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Minnesota Football: Looking Back at the Seniors and Ahead to 2014- Offense

The Gophers lose 18 seniors from the 2013 squad, yet roughly half that number contributed on the two deep of either the offense or defense. Let's thank the seniors and see who might be replacing them in the lineup. Today we'll look at the offense.

Bob Levey

Let's begin where any good offense does- on the offensive line. Only two senior linemen will be gone, as 14 of 15 guys from the Gophs' THREE deep roster will be back next season. Center Zach Mottla's senior year ended before it began as a slow recovery from a broken leg suffered his junior year forced him to retire a year early. The former walk-on from Cretin-Derham Hall worked his tail off to move up the depth chart, and played in 13 games between his sophomore and junior season with three starts at center in 2012 before the leg injury ended his career. Mottla's absense tested Minnesota's depth at center, as Tommy Olson was moved from guard to second string C behind Jon Christenson. In what's hopefully not a bad omen Christenson's season also ended early in 2013 because of a broken leg, as Olson started the last four games of the year in his place. Assuming a full recover It'll be a good battle between Christenson (himself also a walk-on like Mottla) and Olson for the starting center job for 2014.

Speaking of Olsons, Tommy's older brother Ed Olson was another senior battling back from injuries suffered during the 2012 season, and it looked like he too might not get back in the lineup for Minnesota before his career was over. He didn't see the field for four of the team's first five games, yet kept working himself back to full strength, finally gaining his first start of the season against Nebraska. He and the line had their best game of the year, and Olson started the last five games to finish with 35 career starts at LT for Minnesota. It's a shame he couldn't stay healthy for his entire time in Maroon and Gold but it was great to see him finish strong.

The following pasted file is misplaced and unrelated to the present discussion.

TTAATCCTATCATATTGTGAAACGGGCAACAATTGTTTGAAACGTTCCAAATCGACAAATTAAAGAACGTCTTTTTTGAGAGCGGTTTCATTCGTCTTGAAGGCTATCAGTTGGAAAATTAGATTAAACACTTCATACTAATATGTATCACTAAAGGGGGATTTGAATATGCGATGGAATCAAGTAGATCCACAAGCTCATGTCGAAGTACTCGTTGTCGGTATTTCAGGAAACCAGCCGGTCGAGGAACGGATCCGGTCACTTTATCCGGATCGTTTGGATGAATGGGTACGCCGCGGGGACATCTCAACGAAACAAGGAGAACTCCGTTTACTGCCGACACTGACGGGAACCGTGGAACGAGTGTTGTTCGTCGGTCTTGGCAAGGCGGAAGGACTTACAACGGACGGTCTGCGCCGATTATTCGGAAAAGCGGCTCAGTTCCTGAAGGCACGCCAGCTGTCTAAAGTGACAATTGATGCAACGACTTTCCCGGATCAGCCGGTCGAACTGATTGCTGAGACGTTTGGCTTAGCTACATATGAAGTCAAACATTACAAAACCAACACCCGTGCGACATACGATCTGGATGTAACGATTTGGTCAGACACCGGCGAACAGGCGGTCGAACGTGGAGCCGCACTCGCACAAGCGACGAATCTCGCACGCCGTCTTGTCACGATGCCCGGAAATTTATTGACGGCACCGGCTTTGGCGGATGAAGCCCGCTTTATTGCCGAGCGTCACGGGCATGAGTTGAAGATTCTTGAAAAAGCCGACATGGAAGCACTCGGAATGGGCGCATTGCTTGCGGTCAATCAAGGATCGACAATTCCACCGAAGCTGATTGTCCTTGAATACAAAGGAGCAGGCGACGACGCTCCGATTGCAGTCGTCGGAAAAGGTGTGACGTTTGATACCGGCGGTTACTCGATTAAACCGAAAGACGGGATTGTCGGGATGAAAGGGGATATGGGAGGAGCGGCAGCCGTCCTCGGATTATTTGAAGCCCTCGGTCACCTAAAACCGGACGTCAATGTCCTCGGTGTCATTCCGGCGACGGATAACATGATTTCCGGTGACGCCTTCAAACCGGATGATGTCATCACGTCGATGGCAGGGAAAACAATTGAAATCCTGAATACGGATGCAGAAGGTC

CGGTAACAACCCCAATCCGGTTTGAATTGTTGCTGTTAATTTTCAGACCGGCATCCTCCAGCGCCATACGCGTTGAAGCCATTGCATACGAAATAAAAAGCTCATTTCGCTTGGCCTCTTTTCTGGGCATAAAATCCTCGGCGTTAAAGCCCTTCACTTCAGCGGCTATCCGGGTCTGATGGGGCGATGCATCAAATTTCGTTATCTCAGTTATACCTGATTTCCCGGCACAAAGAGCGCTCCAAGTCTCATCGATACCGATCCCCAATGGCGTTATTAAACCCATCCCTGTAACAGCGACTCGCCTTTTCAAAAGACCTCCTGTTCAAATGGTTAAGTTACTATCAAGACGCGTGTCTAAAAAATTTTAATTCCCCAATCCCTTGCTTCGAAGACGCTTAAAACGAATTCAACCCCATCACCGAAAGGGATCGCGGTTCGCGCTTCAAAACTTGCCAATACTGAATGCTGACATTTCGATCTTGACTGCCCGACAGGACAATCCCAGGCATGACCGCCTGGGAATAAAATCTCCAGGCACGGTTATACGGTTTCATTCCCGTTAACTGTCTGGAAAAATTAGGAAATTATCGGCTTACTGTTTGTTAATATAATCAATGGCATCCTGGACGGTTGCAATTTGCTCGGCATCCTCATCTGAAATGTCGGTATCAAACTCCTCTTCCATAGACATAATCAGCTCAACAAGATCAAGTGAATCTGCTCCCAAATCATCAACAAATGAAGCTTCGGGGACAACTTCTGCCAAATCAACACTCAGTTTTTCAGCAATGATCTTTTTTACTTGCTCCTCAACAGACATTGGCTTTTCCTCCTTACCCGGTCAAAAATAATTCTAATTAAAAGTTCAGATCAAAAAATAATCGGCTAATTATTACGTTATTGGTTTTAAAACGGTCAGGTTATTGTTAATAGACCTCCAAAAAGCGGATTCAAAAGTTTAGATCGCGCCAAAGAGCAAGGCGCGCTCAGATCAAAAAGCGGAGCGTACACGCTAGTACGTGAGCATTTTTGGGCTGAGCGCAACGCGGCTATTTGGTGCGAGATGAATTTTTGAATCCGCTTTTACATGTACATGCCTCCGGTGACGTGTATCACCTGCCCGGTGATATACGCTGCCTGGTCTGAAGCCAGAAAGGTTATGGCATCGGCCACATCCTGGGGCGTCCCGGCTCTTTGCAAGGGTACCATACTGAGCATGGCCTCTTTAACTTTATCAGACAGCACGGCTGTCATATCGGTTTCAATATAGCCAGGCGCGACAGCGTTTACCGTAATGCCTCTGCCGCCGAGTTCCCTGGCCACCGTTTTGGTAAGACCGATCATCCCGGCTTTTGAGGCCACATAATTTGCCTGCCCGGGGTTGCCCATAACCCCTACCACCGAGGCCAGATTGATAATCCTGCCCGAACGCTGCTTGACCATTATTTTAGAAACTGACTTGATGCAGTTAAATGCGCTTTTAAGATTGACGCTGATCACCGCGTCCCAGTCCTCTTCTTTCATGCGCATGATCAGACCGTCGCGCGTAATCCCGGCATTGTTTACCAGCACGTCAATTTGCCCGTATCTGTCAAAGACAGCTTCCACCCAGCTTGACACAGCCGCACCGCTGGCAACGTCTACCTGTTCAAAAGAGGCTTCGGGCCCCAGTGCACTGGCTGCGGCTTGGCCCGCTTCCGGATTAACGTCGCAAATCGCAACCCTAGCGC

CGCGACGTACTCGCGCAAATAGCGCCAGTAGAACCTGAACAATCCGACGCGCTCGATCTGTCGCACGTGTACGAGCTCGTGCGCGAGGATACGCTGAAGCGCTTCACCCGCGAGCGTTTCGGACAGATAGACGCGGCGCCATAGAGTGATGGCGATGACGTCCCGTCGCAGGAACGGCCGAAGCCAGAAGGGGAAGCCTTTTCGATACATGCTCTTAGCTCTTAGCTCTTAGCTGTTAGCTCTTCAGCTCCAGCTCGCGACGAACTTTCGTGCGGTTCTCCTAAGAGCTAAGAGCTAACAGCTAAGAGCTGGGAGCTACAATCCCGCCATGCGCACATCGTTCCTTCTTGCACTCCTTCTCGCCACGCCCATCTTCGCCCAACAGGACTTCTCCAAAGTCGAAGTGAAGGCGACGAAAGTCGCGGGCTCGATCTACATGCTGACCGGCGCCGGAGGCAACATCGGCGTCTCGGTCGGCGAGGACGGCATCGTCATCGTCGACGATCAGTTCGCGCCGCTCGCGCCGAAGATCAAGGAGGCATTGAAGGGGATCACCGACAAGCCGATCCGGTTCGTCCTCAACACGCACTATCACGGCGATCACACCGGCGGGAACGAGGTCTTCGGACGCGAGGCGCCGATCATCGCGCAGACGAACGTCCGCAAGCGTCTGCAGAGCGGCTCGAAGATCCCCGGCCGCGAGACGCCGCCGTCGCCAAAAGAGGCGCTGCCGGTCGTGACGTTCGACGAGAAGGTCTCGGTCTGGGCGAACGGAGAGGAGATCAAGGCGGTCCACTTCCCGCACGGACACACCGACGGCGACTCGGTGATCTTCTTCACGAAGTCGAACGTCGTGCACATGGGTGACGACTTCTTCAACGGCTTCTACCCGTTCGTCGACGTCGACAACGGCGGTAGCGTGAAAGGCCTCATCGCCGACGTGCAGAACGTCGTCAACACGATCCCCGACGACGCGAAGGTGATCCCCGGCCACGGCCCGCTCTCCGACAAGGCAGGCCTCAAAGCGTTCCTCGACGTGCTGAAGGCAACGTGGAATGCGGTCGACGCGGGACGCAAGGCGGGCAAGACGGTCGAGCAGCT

During his absenses the Gophers were able to build up the future of the position, as redshirt freshman Ben Lauer appeared in all 13 games the past season, and started four straight in the middle of the season. The FWAA voted him to their freshman All-America team and he was also named academic All-B1G, and the coaching staff is very high on Lauer's present and future. He's your very likely starter for 2014. Keep an eye on who slots in behind Lauer on the depth chart, though. RS Jr Marek Lenkiewicz started the first three games of the season before Lauer took over, but appeared in just three of the season's final 10 games after that. The staff liked Lauer's size at the position, and at "only" 289 pounds, "Lenk" should be able to get stronger with another offseason, but if he hasn't eclipsed 300 pounds by now, it's unlikely he will as a senior. There's plenty of younger options as well, so it'll be interesting to see who emerges from that group to push Lauer in the spring.

Of the whopping 11 listed tight ends on the roster, just two were seniors, and neither cracked the depth chart this season. Sahr Ngekia's appearance in the UNLV game to start the 2013 season was his only playing time in his entire Gopher career. The former Holy Angels walk-on hadn't played much organized football before enrolling at The U, and is a converted receiver. While he didn't play, he obviously loved the team as he stuck around to work on his post-graduate degree.

Moses Alipate also loved being a Gopher, as the former highly-touted quarterback recruit from Bloomington Jefferson never played a down at Minnesota but stayed with the team for five full years. One of the top players in the state as a senior in high school in 2009 and one of the top 30 QB recruits in the nation as a pocker passer, Alipate saw his chance to play QB for Minnesota vanish not long after enrolling. Tim Brewster's revolving door of coordinators changed the offense multiple times, and was passed on the depth chart by MarQueis Gray as the team emphasized a scheme that favored dual-threat QB's. Jerry Kill's hiring didn't change that, as he and OC Matt Limegrover also brought in an offense that needed a mobile quarterback. Yet Alipate never once complained, and never transferred somewhere else where he could have played quarterback. Instead, he stuck around, switched positions to tight end in the spring of 2012, and from all reports was a great and supportive teammate.